An Unusual Math Lesson on Practice

We sittin’ here, I supposed to be the franchise player, and we in here talkin’ about practice. I mean, listen, we talkin’ about practice. Not a game, not a game, not a game. We talkin’ about practice. Not a game. Not a, not a, not the game that I go out there and die for, and play every game like it’s my last. Not the game. We talkin’ ‘bout practice, man. I mean how silly is that?”
-Allen Iverson 

Practice. If you’ve read some of our recent posts, you know that Vena Cava educators are big on understanding practice, which we also call Habits. In many ways, education is about teaching students how to learn, and the way to learn is to transfer more and more skills (and knowledge) from your conscious mind to your subconscious mind by doing the skill (or drawing upon the knowledge) over and over again. Right? I don’t consciously think about riding my bicycle anymore, because I’ve learned how to do it from practice. I don’t think about completing the square, because I’ve done it enough that I can just use it as one step in reasoning through a more complex logical problem. Allen Iverson, back in his heyday, didn’t think about shooting a three. He had practiced shooting three’s way too many times in his life to think about it, and that’s why he thought attending practice wasn’t important (what he missed, of course, was a team spirit. Every time we play with new people, we have to learn their habits. Check out his Career Highlights and Awards – you’ll be impressed. But then… check out how many times his team won a championship). 

Well, here’s my recent lesson on practice. Perhaps you can use the same one yourself, or take the outline and adapt it to your own purpose and style. 

I start off with an innocent question: Can you learn from just watching a YouTube video? The typical response is that some students give an immediate and defensive “YES!” – but most students are in the land of “ehhh… yes? no? I don’t like watching Khan videos…” 

I would say (as I tell students) that the proper answer to that question would be another question: What are you trying to learn? It seems to me that it is completely possible to learn from just watching a YouTube video, as long as what I am trying to learn is very basic. However, as the task begins to increase in complexity, I think you have to begin to do more than just watch.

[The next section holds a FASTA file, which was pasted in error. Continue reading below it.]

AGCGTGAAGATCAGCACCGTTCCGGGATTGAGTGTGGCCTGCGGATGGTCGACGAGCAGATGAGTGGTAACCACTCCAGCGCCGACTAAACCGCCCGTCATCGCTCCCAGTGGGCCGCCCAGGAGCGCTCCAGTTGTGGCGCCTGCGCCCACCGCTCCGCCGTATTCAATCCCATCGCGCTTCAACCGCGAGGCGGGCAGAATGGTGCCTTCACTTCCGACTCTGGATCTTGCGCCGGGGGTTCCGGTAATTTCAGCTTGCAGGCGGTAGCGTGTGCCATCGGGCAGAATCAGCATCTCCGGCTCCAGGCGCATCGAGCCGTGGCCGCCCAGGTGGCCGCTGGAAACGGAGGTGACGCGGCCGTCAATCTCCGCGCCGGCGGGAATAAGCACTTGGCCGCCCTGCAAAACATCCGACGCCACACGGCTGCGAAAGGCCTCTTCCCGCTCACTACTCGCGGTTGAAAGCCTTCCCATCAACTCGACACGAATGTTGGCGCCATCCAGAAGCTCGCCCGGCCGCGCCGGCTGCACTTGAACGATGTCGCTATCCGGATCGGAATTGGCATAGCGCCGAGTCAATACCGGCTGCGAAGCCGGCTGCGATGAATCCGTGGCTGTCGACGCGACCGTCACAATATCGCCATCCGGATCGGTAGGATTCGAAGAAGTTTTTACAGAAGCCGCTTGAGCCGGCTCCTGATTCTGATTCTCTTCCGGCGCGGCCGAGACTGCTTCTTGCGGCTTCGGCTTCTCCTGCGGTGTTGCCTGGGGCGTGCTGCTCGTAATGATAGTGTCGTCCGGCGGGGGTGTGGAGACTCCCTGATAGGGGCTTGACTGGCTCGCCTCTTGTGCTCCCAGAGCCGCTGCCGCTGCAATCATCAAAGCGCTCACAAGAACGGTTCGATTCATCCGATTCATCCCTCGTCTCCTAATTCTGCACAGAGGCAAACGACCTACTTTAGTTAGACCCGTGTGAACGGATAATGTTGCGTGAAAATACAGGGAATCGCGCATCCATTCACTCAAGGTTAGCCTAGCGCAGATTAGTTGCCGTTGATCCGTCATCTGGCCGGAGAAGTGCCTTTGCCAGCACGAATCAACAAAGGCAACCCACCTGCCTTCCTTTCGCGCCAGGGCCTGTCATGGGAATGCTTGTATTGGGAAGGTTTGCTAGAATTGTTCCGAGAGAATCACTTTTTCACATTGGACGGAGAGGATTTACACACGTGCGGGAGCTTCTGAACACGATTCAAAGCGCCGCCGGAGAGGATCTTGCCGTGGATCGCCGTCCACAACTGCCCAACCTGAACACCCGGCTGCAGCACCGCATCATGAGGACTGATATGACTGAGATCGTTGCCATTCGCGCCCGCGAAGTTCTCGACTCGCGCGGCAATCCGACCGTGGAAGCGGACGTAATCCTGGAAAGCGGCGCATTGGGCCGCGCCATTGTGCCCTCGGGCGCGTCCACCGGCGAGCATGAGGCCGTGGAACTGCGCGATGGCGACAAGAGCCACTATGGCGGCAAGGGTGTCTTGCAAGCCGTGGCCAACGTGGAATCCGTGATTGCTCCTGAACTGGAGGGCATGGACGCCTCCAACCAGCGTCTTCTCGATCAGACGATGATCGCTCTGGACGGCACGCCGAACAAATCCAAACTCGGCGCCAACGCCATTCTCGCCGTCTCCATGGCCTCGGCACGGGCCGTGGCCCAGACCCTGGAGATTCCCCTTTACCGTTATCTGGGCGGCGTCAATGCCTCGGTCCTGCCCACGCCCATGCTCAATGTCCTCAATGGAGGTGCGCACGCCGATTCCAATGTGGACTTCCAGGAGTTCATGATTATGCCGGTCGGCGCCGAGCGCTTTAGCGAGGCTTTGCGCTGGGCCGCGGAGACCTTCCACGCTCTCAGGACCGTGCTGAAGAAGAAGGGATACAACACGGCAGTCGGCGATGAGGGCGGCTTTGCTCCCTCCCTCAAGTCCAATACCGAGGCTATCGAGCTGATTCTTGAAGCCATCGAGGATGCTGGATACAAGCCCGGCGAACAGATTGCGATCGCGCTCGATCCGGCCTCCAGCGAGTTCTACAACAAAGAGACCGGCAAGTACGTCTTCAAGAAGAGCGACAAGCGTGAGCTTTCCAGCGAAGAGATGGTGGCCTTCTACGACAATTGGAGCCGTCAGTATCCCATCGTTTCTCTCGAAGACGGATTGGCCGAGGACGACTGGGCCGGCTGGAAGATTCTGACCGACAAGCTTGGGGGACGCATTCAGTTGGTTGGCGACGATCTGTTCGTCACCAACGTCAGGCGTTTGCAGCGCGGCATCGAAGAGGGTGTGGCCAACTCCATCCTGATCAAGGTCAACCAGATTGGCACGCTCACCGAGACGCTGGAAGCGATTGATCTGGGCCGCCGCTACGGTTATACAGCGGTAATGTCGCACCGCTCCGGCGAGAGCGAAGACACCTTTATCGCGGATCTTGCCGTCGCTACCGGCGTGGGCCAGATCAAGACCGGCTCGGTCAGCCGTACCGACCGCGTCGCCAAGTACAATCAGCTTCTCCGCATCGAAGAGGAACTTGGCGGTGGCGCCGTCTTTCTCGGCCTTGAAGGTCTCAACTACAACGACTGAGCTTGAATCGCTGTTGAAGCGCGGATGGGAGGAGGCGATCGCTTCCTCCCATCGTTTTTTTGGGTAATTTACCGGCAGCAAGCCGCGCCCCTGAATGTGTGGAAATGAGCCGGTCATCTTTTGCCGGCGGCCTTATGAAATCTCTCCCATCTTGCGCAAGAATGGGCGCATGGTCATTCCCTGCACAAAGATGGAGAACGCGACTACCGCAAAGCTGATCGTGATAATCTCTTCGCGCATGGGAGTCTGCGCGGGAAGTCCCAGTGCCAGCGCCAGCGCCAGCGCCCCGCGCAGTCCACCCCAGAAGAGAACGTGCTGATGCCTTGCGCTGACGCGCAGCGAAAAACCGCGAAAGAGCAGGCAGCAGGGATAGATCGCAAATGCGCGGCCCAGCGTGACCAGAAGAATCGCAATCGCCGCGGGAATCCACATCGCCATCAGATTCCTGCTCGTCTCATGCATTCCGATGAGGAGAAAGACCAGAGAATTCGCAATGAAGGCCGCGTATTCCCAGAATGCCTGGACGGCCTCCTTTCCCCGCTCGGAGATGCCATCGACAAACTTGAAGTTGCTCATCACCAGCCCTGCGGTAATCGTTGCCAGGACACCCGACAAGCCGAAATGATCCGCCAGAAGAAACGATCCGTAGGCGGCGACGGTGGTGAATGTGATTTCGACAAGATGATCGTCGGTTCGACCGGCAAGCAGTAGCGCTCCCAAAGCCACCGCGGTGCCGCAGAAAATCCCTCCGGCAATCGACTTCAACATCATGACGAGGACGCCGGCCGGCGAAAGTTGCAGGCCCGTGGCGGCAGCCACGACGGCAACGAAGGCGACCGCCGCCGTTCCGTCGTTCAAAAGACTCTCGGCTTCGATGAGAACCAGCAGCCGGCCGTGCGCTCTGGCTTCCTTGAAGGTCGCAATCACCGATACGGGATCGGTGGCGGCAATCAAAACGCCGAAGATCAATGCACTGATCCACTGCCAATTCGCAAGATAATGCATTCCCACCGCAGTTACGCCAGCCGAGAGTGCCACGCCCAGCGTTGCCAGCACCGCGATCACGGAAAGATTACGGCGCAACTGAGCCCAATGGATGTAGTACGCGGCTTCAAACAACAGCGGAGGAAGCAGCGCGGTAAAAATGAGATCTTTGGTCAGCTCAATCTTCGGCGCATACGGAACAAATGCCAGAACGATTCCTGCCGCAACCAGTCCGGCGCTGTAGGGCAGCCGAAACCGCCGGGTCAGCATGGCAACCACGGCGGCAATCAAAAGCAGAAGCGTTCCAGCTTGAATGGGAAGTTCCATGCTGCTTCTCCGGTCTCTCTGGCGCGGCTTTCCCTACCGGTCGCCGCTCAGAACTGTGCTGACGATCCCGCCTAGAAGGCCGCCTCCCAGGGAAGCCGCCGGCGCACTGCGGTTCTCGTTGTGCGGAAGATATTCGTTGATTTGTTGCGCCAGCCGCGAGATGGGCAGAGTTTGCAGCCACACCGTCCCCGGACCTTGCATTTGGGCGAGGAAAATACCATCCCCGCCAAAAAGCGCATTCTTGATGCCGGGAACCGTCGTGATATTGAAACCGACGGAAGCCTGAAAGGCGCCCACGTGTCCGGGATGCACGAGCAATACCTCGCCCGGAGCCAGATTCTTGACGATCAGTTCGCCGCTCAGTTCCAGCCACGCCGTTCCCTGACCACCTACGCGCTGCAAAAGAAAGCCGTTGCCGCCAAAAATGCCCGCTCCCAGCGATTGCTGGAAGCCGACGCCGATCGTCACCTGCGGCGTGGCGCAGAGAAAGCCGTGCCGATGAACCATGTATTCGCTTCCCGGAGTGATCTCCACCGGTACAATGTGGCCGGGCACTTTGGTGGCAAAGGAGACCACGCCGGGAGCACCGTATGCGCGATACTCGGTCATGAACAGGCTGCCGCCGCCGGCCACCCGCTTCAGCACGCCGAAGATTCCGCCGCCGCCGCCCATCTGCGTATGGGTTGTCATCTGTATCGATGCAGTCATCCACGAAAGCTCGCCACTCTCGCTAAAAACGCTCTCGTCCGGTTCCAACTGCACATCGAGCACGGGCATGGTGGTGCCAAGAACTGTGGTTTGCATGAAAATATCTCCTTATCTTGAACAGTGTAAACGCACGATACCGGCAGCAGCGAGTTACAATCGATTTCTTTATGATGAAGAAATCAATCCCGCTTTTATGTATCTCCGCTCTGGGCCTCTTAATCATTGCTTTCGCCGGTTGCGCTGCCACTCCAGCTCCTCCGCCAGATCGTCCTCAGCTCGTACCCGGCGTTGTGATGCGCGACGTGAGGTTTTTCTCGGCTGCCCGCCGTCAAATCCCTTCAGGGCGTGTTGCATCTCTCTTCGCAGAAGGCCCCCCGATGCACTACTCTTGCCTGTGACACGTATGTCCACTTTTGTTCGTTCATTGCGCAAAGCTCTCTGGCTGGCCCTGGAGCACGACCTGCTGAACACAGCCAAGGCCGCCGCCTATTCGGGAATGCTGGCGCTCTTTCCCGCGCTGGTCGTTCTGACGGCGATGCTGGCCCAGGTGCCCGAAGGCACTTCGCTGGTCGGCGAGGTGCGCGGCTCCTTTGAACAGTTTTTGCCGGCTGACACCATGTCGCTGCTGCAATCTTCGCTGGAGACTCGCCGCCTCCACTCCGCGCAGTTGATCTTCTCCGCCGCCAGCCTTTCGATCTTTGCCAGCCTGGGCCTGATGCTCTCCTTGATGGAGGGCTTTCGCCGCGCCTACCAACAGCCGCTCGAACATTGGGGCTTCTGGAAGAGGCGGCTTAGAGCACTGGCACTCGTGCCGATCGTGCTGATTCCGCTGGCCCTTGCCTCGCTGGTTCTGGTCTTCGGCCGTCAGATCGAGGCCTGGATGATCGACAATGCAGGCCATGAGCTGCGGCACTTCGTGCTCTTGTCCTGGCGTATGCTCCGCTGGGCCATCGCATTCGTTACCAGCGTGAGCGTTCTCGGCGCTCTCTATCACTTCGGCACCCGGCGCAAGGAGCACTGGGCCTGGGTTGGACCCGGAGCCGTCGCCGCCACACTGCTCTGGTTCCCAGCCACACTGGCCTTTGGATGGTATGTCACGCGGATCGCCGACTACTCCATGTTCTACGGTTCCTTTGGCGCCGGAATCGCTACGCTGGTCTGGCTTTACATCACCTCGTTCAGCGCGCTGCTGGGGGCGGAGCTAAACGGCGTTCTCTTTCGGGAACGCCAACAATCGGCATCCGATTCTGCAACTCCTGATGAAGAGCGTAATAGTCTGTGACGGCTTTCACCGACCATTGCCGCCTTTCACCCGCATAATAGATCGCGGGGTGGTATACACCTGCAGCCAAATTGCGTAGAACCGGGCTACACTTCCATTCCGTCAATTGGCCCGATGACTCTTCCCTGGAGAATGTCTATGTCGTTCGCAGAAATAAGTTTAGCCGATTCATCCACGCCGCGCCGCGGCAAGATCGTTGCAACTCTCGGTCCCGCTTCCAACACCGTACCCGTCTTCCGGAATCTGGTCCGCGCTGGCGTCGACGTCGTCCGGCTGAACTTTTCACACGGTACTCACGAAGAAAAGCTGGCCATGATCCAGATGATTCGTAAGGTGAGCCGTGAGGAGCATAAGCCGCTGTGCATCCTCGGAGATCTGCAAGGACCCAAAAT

I then walk over to my closet that I am lucky enough to have as a teacher who rides his bike to work most days and say “for example, what if what I am trying to learn is slightly more complex? I’m not talking about rocket-surgery here. What if the learning is how to tie a bow tie?” I pull one of my bow ties out and begin mimicking a YouTube video that explains how to tie a bow tie, working through the process and explaining what I am doing until I have a perfect bow. 

I give the tie to one lucky student (because for some reason all of them want to try it) and ask them to complete the task. We watch for a minute as the repeatedly mess it up. 

In order to tie a bow tie, you have to practice along with the video. Then you have to practice some without the video. And then you have to practice some after it has been a day since you tried it. And then you have to practice some after it has been a month since you tried it. And then… you get the point. 

Of course, the next step is to relate it back to math (or whatever content you are teaching). You know how to do that. But nonetheless, I’ll describe the three ways I did it today with my three different classes.